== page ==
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Topic: Maximisation problem
Replies: 10   Last Post: Jul 27, 2013 6:16 AM

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Paul

Posts: 393
Registered: 7/12/10
Re: Maximisation problem
Posted: Jul 27, 2013 5:33 AM
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On Saturday, July 27, 2013 10:14:46 AM UTC+1, quasi wrote:
> pepstein5 wrote:
>

> >Peter Percival wrote:
>
> >> Paul wrote:
>
> >>
>
> >> >Let n be a fixed integer > 1. n logicians walk into a bar.
>
> >> >The barwoman says "Do all of you want a beer?" The first
>
> >> >logician says "I don't know." The second logician says
>
> >> >"I don't know." ... The n-1st logician says "I don't know."
>
> >> >The nth logician says "Yes please."
>
> >>
>
> >> That doesn't answer the question correctly.
>
> >...
>
> >
>
> >Please could you state your objection? Everyone is narrowly
>
> >focusing on the yes/no question: "Do all of the n logicians
>
> >want a beer?"
>
>
>
> It's not exactly a yes/no question since some of the answers
>
> have been "I don't know".
>
>
>

> >Everyone saying "I don't know" clearly wants a beer because,
>
> >if they didn't want a beer, they would know that not everyone
>
> >wants a beer and would answer "no" instead of "I don't know."
>
>
>
> The joke has the implicit assumption that each logician would
>
> answer yes or no if asked individually as whether or not
>
> they want a beer. With that assumption, together with
>
> infinitely many levels of recursion about that assumption,
>
> the logic of the joke works.
>
>
>
> To eliminate that issue, the joke could be stated as follows.
>
>
>
> BEGIN JOKE
>
>
>
> Let n be a fixed integer > 1. n logicians walk into a bar.
>
> The barwoman says "Do all of you want a beer?"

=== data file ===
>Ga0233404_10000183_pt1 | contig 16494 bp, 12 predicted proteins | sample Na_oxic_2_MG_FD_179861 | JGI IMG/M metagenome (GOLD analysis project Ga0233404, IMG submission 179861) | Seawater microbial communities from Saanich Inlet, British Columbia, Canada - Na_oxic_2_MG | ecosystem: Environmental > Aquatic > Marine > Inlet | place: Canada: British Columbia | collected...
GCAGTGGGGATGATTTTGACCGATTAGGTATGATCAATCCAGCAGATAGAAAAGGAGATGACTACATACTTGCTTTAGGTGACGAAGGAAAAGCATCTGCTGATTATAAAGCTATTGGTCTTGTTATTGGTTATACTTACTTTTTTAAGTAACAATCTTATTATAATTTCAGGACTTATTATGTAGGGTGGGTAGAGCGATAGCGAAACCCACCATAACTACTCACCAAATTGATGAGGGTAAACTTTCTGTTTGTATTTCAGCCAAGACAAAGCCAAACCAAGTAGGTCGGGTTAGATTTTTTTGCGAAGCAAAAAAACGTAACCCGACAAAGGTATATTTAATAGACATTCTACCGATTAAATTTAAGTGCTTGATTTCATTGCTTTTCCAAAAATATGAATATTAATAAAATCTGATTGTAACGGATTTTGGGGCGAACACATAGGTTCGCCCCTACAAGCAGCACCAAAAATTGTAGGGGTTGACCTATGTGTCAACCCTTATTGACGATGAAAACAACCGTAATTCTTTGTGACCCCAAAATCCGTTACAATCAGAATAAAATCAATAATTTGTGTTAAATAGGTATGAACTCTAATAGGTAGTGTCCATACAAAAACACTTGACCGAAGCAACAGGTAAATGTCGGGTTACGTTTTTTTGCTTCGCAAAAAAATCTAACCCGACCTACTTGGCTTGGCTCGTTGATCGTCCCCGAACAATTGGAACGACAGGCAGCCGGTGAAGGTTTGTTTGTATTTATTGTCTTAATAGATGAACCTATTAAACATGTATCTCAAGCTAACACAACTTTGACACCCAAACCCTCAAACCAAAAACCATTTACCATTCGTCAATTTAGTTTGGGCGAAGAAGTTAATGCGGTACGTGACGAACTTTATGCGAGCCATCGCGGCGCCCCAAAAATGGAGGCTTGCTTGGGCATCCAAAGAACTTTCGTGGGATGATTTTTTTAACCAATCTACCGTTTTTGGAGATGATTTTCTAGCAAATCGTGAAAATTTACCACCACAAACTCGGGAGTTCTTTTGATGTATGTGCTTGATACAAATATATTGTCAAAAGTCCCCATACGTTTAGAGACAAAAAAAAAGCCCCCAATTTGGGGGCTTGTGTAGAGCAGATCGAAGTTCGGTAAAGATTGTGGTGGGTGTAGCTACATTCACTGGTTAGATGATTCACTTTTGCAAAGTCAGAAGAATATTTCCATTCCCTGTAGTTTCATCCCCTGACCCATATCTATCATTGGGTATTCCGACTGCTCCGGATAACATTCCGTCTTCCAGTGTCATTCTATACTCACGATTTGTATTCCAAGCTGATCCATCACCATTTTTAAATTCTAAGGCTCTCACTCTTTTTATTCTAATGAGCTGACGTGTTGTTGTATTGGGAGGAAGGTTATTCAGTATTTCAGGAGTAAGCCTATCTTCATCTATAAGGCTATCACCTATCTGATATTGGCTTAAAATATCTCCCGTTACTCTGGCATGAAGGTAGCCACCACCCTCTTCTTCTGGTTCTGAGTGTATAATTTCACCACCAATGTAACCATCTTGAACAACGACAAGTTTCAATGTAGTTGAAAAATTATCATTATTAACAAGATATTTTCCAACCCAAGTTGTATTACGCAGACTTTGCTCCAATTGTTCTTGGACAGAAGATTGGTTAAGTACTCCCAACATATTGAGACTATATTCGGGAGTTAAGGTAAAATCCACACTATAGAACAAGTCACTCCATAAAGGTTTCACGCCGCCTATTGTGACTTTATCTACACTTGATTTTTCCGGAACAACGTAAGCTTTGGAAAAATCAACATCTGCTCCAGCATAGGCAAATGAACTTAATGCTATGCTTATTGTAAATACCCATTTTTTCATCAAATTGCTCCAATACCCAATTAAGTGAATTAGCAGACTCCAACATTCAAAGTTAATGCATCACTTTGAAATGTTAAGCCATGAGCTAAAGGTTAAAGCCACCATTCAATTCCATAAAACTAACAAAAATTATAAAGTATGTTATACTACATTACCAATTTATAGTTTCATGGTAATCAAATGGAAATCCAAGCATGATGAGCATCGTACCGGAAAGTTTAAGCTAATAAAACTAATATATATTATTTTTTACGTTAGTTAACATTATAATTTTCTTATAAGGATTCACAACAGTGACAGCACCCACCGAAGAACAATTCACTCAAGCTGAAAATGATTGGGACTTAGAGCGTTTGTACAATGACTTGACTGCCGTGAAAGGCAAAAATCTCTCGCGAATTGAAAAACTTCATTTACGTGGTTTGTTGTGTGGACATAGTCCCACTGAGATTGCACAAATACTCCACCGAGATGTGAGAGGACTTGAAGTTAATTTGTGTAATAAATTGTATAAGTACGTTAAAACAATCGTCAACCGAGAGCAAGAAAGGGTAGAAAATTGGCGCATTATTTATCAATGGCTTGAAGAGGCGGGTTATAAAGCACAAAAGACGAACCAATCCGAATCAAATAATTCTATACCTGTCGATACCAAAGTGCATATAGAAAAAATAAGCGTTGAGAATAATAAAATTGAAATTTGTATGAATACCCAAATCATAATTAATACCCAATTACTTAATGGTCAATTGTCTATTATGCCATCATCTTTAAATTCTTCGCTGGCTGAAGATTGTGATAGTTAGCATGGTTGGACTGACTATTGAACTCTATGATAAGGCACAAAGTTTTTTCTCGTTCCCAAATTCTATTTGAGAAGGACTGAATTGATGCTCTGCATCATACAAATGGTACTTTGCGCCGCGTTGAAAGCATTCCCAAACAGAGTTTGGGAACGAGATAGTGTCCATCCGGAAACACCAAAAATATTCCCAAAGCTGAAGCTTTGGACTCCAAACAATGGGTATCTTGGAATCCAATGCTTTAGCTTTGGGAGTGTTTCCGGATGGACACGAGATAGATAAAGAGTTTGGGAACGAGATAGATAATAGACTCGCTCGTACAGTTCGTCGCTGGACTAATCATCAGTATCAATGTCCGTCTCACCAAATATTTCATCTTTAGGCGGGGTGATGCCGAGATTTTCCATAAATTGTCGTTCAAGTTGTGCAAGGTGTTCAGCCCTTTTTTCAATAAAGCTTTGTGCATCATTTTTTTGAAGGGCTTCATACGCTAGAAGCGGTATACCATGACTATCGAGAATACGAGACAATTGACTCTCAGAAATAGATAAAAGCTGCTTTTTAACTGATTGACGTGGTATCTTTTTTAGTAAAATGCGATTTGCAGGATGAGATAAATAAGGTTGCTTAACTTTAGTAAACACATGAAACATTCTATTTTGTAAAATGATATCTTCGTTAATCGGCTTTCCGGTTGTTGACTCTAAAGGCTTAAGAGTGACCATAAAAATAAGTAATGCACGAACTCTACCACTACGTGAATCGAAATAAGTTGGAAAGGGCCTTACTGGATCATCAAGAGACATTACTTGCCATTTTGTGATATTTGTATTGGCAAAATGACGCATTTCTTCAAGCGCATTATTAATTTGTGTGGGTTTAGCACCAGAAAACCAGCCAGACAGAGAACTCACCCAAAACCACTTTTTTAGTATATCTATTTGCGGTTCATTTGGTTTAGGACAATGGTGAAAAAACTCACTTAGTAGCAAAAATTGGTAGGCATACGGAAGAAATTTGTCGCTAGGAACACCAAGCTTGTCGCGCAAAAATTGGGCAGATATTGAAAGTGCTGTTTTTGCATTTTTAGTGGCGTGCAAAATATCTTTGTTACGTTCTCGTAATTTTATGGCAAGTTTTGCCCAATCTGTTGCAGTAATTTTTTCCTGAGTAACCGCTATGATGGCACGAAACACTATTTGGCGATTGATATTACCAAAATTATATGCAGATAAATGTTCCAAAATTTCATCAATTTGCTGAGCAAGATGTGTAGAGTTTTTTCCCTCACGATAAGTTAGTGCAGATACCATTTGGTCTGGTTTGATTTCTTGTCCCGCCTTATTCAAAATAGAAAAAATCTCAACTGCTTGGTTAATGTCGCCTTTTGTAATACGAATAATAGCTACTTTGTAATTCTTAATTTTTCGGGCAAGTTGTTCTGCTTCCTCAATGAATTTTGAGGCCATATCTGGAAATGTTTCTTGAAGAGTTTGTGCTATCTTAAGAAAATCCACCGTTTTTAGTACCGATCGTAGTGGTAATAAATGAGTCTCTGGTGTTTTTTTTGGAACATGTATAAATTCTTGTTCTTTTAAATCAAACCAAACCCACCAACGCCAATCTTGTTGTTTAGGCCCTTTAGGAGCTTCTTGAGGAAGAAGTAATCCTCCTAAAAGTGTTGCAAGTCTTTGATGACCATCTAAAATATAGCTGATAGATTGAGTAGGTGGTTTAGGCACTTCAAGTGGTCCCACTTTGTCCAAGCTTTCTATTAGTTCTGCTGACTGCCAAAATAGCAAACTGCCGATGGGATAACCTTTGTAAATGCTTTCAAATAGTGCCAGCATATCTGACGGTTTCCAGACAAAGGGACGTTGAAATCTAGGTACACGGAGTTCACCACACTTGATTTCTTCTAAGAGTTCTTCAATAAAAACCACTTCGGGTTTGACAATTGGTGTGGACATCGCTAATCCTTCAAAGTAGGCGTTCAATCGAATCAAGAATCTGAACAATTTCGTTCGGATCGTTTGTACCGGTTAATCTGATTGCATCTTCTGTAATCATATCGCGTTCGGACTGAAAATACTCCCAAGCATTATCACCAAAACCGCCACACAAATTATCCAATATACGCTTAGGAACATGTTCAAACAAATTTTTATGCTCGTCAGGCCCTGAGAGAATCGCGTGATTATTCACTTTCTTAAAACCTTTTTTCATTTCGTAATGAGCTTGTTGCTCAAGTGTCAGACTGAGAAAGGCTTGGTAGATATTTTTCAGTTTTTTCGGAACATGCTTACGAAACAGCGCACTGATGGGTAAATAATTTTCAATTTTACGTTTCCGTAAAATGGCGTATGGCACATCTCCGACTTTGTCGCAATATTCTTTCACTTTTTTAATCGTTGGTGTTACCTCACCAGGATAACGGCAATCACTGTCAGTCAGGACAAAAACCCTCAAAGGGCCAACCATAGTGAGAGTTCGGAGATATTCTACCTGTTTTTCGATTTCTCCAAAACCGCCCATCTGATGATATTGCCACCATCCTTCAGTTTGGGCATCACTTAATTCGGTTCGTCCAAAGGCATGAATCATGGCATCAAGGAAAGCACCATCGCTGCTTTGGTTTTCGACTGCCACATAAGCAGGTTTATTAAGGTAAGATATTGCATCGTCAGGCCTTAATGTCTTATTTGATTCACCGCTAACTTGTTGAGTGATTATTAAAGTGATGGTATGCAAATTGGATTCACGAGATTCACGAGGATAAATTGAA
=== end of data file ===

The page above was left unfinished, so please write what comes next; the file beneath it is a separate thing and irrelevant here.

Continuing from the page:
>
>
>
> Assume that
>
>
>
> (A1) Each logician either wants a beer or doesn't want a beer.
>
>
>
> (A2) Each logician knows that each of the others either wants
>
> a beer or doesn't want a beer.
>
>
>
> (A3) Each logician knows that each logician knows that ...
>
>
>
> and so on, for infinitely many levels.
>
>
>
> (B1) Also assume that each logician will answer either
>
> "Yes","No", or "I don't know", and will only answer "I don't
>
> know" if they can't deduce the preferences of the others.
>
>
>
> (B2) Each logician knows that each logician will answer
>
> either "Yes","No", or "I don't know", and will only answer
>
> "I don't know" if they can't deduce the preferences of the
>
> others.
>
>
>
> (B3) Each logician knows that each logician knows that
>
> each logician will answer ...
>
>
>
> and so on, for infinitely many levels.
>
>
>
> With those assumptions,
>
>
>
> The first logician says "I don't know." The second logician
>
> says "I don't know." ... The n-1st logician says "I don't
>
> know." The nth logician says "Yes please".
>
>
>
> END JOKE
>
>
>
> Of course, the joke should be left as it is, so as not to
>
> ruin it. The goal is humor, not precision.
>


quasi,
I agree with everything in your posting. Would you be so kind as to answer the question I opened the thread with? Which value of n do you think makes the joke work best? The reasonable choices seem to be n = 2, n = 3 or just leaving n as a variable. n >= 4 just seems to make the joke unnecessarily long-winded.

My preference is n = 2 though you would then say "both" instead of "all" as has been pointed out.

What do you think?

Thanks,

Paul



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